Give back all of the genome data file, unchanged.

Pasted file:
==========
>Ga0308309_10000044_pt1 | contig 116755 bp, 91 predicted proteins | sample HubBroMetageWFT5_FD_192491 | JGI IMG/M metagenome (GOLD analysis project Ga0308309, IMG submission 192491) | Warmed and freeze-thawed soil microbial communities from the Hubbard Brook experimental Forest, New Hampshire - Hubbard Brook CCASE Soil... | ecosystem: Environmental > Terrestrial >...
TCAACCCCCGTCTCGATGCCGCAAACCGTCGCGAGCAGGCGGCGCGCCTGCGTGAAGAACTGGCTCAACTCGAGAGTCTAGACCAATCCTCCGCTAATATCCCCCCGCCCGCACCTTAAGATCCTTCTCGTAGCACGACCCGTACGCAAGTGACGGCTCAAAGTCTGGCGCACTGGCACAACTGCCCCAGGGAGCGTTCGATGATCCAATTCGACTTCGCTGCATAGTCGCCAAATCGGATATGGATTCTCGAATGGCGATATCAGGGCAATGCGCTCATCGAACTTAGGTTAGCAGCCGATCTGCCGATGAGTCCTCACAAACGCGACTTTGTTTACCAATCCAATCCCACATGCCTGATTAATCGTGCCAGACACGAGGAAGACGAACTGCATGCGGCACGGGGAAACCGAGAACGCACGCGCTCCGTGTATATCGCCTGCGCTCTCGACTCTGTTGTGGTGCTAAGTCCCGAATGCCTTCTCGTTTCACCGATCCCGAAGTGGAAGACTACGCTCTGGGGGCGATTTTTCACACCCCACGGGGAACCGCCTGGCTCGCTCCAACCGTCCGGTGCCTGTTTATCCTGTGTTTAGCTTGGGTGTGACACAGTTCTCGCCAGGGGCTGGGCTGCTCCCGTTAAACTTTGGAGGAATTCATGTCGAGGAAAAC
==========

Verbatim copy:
>Ga0308309_10000044_pt1 | contig 116755 bp, 91 predicted proteins | sample HubBroMetageWFT5_FD_192491 | JGI IMG/M metagenome (GOLD analysis project Ga0308309, IMG submission 192491) | Warmed and freeze-thawed soil microbial communities from the Hubbard Brook experimental Forest, New Hampshire - Hubbard Brook CCASE Soil... | ecosystem: Environmental > Terrestrial >...
TCAACCCCCGTCTCGATGCCGCAAACCGTCGCGAGCAGGCGGCGCGCCTGCGTGAAGAACTGGCTCAACTCGAGAGTCTAGACCAATCCTCCGCTAATATCCCCCCGCCCGCACCTTAAGATCCTTCTCGTAGCACGACCCGTACGCAAGTGACGGCTCAAAGTCTGGCGCACTGGCACAACTGCCCCAGGGAGCGTTCGATGATCCAATTCGACTTCGCTGCATAGTCGCCAAATCGGATATGGATTCTCGAATGGCGATATCAGGGCAATGCGCTCATCGAACTTAGGTTAGCAGCCGATCTGCCGATGAGTCCTCACAAACGCGACTTTGTTTACCAATCCAATCCCACATGCCTGATTAATCGTGCCAGACACGAGGAAGACGAACTGCATGCGGCACGGGGAAACCGAGAACGCACGCGCTCCGTGTATATCGCCTGCGCTCTCGACTCTGTTGTGGTGCTAAGTCCCGAATGCCTTCTCGTTTCACCGATCCCGAAGTGGAAGACTACGCTCTGGGGGCGATTTTTCACACCCCACGGGGAACCGCCTGGCTCGCTCCAACCGTCCGGTGCCTGTTTATCCTGTGTTTAGCTTGGGTGTGACACAGTTCTCGCCAGGGGCTGGGCTGCTCCCGTTAAACTTTGGAGGAATTCATGTCGAGGAAAAC